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White Trash: The 400-Year Untold History of Class in America Paperback – April 4, 2017
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“Formidable and truth-dealing…necessary.” – The New York Times
“This eye-opening investigation into our country’s entrenched social hierarchy is acutely relevant.” –O Magazine
“A gritty and sprawling assault on…American mythmaking.” —Washington Post
“An eloquent synthesis of the country’s history of class stratification.” –The Boston Globe
“A bracing reminder of the persistent contempt for the white underclass.” –The Atlantic
“[White Trash] sheds bright light on a long history of demagogic national politicking, beginning with Jackson. It makes Donald Trump seem far less unprecedented than today’s pundits proclaim.”—Slate
“Isenberg . . . has written an important call for Americans to treat class with the same care that they now treat race…Her work may well help that focus lead to progress.” —TIME
“With her strong academic background and accessible voice, Isenberg takes pains to reveal classism’s deep-seated roots.”–Entertainment Weekly
“Carefully researched…deeply relevant.” –Christian Science Monitor
About the Author
Nancy Isenberg is the author of Fallen Founder: The Life of Aaron Burr, which was a finalist for the LA Times Book Prize in Biography and won the Oklahoma Book Award for best book in Nonfiction. She is the coauthor, with Andrew Burstein, of Madison and Jefferson. She is the T. Harry Williams Professor of American History at LSU, and writes regularly for Salon.com. Isenberg is the winner of the 2016 Walter & Lillian Lowenfels Criticism Award from the Before Columbus Foundation and was #4 on the 2016 Politico 50 list. She lives in Baton Rouge, Louisiana, and Charlottesville, Virginia.
From the Hardcover edition.
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In the last two years of turmoil, I started reading more news online than just the BBC. I discovered Slate and The Economist, and my world view started changing. I ran across a review of this book on Slate.com. I bought it on Amazon. I started reading it early last summer, and couldn't put it down. It is meticulously researched and extremely well-written. I hated it, mainly because of how stupid it told me I was, but also for how it made me almost physically ill about how people, especially those in power with vested interests, think about and manipulate others, and about how the manipulated people are brought to commit heinous acts that are ultimately against their own interests.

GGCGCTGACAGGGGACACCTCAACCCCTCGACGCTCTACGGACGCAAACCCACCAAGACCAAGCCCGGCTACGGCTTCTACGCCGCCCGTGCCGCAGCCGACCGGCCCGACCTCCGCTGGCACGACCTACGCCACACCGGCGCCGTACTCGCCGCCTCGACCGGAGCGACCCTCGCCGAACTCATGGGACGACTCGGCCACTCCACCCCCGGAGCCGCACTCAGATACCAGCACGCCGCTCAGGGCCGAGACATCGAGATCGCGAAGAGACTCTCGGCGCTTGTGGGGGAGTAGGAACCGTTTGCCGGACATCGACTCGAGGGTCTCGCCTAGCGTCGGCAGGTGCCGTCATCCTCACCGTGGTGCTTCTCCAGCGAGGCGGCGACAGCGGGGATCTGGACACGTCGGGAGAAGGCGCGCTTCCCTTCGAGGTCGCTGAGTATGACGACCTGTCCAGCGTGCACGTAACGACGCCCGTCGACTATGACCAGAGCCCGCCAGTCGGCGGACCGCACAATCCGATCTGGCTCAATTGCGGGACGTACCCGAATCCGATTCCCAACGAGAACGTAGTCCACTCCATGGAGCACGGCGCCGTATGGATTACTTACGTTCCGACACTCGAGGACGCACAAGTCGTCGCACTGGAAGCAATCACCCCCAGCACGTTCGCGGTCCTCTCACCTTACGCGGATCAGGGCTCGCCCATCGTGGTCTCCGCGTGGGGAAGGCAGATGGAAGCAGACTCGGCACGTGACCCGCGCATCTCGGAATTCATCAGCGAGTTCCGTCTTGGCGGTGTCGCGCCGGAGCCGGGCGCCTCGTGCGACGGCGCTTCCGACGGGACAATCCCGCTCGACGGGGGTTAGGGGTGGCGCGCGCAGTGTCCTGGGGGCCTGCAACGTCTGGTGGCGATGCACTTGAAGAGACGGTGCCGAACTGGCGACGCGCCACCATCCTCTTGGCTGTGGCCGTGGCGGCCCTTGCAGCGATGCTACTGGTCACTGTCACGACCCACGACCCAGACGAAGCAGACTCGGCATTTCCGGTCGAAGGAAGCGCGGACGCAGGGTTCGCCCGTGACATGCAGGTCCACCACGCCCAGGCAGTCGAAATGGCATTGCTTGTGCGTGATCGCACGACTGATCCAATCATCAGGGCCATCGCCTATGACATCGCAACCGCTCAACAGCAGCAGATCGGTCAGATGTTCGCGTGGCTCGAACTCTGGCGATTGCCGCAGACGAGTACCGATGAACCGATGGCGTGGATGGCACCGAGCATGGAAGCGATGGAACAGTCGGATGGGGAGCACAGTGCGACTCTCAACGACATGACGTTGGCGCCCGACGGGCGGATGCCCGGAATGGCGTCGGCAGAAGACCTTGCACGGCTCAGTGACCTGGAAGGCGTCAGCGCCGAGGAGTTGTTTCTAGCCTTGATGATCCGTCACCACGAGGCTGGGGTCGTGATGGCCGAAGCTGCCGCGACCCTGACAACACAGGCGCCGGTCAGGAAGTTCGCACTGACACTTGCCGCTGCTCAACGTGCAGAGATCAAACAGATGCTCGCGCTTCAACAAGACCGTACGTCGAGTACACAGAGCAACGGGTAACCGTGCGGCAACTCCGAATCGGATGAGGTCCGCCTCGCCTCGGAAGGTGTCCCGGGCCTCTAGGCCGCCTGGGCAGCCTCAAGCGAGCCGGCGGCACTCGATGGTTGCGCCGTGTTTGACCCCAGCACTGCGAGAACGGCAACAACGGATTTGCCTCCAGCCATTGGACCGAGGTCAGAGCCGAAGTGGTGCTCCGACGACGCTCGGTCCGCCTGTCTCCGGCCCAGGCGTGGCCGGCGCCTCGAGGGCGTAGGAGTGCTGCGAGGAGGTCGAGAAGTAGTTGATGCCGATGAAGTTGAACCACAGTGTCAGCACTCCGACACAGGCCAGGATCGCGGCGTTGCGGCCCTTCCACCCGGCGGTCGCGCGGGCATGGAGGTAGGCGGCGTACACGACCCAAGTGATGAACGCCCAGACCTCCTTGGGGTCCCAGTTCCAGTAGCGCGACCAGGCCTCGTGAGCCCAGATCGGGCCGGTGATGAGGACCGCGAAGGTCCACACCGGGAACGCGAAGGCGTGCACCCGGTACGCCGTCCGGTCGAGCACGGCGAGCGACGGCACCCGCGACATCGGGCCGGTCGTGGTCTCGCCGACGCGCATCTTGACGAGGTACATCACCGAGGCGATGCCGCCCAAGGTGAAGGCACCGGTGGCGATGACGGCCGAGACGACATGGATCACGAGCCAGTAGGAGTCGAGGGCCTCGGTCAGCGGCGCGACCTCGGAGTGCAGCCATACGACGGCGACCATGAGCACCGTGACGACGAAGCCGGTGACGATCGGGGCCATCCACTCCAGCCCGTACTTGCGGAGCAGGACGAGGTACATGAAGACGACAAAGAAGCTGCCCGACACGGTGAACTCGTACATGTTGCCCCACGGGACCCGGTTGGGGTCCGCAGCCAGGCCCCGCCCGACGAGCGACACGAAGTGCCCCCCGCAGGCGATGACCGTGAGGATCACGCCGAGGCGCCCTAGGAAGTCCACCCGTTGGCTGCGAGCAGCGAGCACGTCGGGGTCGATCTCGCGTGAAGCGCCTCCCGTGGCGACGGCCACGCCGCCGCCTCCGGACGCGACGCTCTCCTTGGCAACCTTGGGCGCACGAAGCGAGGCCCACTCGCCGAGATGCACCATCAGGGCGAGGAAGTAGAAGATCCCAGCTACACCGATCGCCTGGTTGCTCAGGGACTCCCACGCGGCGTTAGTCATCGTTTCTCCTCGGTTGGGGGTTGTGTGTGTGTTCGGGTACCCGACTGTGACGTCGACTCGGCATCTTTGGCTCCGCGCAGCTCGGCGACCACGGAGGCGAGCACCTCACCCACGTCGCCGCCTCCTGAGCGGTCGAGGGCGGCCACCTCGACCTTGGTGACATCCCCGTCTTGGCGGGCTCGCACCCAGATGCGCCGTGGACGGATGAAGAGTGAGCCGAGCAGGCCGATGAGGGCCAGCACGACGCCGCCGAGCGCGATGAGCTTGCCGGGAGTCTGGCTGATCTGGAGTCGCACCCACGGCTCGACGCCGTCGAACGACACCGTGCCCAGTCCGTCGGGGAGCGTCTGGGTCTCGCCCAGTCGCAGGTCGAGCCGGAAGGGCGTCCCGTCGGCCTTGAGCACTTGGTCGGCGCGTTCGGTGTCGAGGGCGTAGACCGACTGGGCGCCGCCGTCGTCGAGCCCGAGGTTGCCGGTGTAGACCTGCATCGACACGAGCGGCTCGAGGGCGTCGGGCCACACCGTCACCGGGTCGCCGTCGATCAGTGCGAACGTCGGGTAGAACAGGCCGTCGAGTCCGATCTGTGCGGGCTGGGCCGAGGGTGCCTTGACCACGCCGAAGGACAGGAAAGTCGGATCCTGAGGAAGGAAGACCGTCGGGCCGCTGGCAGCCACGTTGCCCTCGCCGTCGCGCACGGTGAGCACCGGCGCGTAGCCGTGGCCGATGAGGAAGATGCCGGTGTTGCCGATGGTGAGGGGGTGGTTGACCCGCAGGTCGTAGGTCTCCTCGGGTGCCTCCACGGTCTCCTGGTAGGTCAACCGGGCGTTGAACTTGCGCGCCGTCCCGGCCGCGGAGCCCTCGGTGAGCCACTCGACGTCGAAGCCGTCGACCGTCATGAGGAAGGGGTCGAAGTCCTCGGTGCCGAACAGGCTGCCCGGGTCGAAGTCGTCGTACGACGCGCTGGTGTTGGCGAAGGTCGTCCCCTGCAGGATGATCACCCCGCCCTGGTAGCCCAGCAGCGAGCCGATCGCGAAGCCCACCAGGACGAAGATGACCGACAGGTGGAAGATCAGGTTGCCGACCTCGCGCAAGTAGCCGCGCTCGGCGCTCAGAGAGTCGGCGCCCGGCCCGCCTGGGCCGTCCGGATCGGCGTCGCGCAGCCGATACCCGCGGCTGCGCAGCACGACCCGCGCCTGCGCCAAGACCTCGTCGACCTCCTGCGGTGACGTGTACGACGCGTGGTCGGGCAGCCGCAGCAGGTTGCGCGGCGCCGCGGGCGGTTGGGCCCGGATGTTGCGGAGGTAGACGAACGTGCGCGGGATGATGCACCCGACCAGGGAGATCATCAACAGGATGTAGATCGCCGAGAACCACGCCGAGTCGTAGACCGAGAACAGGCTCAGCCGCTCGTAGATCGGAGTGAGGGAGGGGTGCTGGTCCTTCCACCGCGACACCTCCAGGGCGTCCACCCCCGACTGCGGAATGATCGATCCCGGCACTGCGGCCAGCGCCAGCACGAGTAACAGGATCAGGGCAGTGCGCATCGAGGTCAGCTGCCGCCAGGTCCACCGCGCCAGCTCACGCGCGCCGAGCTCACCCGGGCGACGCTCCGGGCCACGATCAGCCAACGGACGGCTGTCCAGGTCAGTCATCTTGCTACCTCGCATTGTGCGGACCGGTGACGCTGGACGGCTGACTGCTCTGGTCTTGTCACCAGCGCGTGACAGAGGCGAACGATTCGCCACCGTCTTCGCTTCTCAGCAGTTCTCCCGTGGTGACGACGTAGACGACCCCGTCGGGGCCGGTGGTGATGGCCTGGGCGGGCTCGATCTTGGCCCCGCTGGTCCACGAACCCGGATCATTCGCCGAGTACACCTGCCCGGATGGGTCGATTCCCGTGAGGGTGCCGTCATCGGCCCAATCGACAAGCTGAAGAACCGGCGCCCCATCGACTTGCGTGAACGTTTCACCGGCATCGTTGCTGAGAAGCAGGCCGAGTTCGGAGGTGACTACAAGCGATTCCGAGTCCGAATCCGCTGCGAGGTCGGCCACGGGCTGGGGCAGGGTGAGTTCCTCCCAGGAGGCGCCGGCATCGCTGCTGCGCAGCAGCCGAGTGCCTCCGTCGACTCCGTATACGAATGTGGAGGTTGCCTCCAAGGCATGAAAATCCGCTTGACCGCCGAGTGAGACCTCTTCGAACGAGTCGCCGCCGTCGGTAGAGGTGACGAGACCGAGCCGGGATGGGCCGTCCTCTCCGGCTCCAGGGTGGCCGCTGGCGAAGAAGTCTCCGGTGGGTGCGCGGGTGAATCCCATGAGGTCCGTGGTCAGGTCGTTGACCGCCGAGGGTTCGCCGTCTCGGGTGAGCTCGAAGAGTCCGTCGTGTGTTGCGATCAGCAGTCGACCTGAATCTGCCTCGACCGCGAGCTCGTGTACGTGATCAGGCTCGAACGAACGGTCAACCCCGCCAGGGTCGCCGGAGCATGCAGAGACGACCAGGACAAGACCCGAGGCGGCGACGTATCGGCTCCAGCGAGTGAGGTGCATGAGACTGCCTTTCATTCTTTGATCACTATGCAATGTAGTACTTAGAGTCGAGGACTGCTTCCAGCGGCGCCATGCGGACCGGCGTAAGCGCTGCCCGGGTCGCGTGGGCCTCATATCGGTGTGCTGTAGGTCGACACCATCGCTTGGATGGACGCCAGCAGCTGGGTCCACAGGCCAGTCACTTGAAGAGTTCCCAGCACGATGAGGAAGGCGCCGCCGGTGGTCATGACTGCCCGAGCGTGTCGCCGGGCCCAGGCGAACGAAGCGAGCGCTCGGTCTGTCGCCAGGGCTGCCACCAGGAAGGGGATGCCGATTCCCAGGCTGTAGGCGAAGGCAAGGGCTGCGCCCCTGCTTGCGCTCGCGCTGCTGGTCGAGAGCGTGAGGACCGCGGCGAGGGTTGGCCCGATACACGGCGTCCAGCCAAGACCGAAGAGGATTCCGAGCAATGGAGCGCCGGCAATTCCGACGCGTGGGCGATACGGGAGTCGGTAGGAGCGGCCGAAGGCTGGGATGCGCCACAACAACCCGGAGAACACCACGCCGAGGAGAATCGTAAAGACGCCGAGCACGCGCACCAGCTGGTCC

During a week surveying railroad in the Mojave Desert, I finished the book and then read it again. It made me understand a lot of things that seemed kind of muddled before, like what my black friends in the military had told me, and where some of the redneck adults from my lower middle class childhood were coming from, and also what a lot of "trouble-making activists" from the 1960's to now were really saying.
While definitely lower middle class on the economic scale, my family has always put huge stock in reading and education. We were raised to never look down on others for their social and economic status. I was taught to look down upon self-proclaimed "elites", and yet to have tastes and education that were usually available only to elites. I later learned that "elites" is a term with a lot of vagueness about it. Academics and elites are definitely two different things, culturally, socially, and economically. Culturally, most "elites" wouldn't know Anatole France from the Tour de France, if they had, in fact, heard of either. Having a college degree (and I DO NOT disparage the accomplishment) does not confer upon the graduate any real claim to academia or even literacy. Often, it seems to be a hurdle that has to be taken and suffered due to family expectations. As a former military officer, I knew fellow officers who were college graduates who were yet barely literate. However unbelievably ignorant they were, they were acceptable, having come from the "right" background.